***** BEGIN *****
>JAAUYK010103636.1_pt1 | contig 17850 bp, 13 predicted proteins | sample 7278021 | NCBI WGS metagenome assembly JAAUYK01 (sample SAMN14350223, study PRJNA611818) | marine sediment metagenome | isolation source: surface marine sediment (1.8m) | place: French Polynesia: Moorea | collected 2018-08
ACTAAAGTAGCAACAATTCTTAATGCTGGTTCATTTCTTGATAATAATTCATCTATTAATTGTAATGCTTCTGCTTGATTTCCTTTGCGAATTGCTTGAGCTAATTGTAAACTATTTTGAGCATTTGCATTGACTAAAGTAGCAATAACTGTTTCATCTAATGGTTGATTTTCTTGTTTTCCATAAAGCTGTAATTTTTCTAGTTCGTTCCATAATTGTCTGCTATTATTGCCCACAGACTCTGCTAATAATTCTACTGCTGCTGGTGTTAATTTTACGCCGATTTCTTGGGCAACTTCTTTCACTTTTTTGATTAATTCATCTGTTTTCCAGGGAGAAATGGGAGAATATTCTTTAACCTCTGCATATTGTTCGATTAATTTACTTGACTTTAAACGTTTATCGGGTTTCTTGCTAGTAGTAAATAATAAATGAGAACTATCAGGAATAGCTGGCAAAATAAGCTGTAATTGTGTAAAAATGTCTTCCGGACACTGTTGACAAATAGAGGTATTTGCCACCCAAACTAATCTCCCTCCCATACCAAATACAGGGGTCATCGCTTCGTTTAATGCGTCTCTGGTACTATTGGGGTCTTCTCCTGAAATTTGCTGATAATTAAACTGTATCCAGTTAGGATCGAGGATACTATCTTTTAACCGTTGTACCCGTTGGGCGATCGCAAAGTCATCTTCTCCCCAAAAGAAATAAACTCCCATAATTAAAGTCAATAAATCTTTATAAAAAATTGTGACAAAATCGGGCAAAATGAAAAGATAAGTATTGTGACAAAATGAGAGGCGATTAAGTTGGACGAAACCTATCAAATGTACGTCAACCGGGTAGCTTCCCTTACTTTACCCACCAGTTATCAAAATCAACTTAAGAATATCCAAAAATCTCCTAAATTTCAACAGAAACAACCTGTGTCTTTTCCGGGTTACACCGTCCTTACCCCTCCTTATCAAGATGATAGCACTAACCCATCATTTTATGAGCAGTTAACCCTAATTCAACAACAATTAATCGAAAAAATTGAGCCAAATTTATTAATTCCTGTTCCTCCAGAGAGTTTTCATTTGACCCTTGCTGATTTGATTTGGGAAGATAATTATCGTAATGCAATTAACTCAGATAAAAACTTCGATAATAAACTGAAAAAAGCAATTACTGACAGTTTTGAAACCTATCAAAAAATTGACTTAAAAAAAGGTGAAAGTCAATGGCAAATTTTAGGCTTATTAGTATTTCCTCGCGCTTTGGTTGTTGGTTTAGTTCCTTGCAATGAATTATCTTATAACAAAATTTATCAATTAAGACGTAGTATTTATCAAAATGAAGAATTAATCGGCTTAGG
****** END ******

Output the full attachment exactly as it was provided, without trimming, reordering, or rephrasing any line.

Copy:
>JAAUYK010103636.1_pt1 | contig 17850 bp, 13 predicted proteins | sample 7278021 | NCBI WGS metagenome assembly JAAUYK01 (sample SAMN14350223, study PRJNA611818) | marine sediment metagenome | isolation source: surface marine sediment (1.8m) | place: French Polynesia: Moorea | collected 2018-08
ACTAAAGTAGCAACAATTCTTAATGCTGGTTCATTTCTTGATAATAATTCATCTATTAATTGTAATGCTTCTGCTTGATTTCCTTTGCGAATTGCTTGAGCTAATTGTAAACTATTTTGAGCATTTGCATTGACTAAAGTAGCAATAACTGTTTCATCTAATGGTTGATTTTCTTGTTTTCCATAAAGCTGTAATTTTTCTAGTTCGTTCCATAATTGTCTGCTATTATTGCCCACAGACTCTGCTAATAATTCTACTGCTGCTGGTGTTAATTTTACGCCGATTTCTTGGGCAACTTCTTTCACTTTTTTGATTAATTCATCTGTTTTCCAGGGAGAAATGGGAGAATATTCTTTAACCTCTGCATATTGTTCGATTAATTTACTTGACTTTAAACGTTTATCGGGTTTCTTGCTAGTAGTAAATAATAAATGAGAACTATCAGGAATAGCTGGCAAAATAAGCTGTAATTGTGTAAAAATGTCTTCCGGACACTGTTGACAAATAGAGGTATTTGCCACCCAAACTAATCTCCCTCCCATACCAAATACAGGGGTCATCGCTTCGTTTAATGCGTCTCTGGTACTATTGGGGTCTTCTCCTGAAATTTGCTGATAATTAAACTGTATCCAGTTAGGATCGAGGATACTATCTTTTAACCGTTGTACCCGTTGGGCGATCGCAAAGTCATCTTCTCCCCAAAAGAAATAAACTCCCATAATTAAAGTCAATAAATCTTTATAAAAAATTGTGACAAAATCGGGCAAAATGAAAAGATAAGTATTGTGACAAAATGAGAGGCGATTAAGTTGGACGAAACCTATCAAATGTACGTCAACCGGGTAGCTTCCCTTACTTTACCCACCAGTTATCAAAATCAACTTAAGAATATCCAAAAATCTCCTAAATTTCAACAGAAACAACCTGTGTCTTTTCCGGGTTACACCGTCCTTACCCCTCCTTATCAAGATGATAGCACTAACCCATCATTTTATGAGCAGTTAACCCTAATTCAACAACAATTAATCGAAAAAATTGAGCCAAATTTATTAATTCCTGTTCCTCCAGAGAGTTTTCATTTGACCCTTGCTGATTTGATTTGGGAAGATAATTATCGTAATGCAATTAACTCAGATAAAAACTTCGATAATAAACTGAAAAAAGCAATTACTGACAGTTTTGAAACCTATCAAAAAATTGACTTAAAAAAAGGTGAAAGTCAATGGCAAATTTTAGGCTTATTAGTATTTCCTCGCGCTTTGGTTGTTGGTTTAGTTCCTTGCAATGAATTATCTTATAACAAAATTTATCAATTAAGACGTAGTATTTATCAAAATGAAGAATTAATCGGCTTAGG